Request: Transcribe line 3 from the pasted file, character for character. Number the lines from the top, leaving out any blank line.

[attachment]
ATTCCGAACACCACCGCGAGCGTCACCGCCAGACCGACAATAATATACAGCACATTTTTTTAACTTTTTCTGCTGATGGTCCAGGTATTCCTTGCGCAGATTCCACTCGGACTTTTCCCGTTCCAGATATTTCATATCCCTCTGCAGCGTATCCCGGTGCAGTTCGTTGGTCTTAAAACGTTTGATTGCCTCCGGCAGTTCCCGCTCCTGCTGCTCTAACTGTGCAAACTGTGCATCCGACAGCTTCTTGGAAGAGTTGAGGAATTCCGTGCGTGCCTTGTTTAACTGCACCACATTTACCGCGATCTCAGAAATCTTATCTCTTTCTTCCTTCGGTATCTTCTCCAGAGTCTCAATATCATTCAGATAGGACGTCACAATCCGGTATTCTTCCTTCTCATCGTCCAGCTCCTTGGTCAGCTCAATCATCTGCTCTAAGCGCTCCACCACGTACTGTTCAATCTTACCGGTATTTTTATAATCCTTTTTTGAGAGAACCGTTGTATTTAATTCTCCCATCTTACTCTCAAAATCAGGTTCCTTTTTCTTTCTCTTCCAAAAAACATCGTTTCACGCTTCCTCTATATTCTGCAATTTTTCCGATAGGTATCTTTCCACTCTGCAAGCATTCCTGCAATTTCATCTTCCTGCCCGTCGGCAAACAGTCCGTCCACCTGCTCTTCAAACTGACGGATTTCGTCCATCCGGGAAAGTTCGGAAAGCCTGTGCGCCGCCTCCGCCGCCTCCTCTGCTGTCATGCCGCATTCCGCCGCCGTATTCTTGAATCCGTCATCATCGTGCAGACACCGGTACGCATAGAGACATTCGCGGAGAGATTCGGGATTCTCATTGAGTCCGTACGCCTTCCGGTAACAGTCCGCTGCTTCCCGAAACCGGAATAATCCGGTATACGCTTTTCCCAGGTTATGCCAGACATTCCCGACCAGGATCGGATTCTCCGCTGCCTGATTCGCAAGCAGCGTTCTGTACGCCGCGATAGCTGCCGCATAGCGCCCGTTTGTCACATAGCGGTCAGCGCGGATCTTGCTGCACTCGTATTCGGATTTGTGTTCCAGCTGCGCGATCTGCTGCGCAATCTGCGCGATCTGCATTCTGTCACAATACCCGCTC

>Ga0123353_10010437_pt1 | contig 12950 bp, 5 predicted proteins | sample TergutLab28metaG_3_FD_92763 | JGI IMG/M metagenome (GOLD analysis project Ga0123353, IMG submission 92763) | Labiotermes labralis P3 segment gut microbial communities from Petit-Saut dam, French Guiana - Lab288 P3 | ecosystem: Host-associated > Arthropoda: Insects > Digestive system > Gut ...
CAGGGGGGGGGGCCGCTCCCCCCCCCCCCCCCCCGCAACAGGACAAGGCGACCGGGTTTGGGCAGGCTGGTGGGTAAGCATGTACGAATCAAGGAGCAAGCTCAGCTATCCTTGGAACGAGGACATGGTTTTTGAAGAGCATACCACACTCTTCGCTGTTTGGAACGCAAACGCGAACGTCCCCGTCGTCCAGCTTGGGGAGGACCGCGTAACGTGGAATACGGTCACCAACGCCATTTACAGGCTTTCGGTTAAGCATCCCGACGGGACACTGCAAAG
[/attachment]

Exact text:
CAGGGGGGGGGGCCGCTCCCCCCCCCCCCCCCCCGCAACAGGACAAGGCGACCGGGTTTGGGCAGGCTGGTGGGTAAGCATGTACGAATCAAGGAGCAAGCTCAGCTATCCTTGGAACGAGGACATGGTTTTTGAAGAGCATACCACACTCTTCGCTGTTTGGAACGCAAACGCGAACGTCCCCGTCGTCCAGCTTGGGGAGGACCGCGTAACGTGGAATACGGTCACCAACGCCATTTACAGGCTTTCGGTTAAGCATCCCGACGGGACACTGCAAAG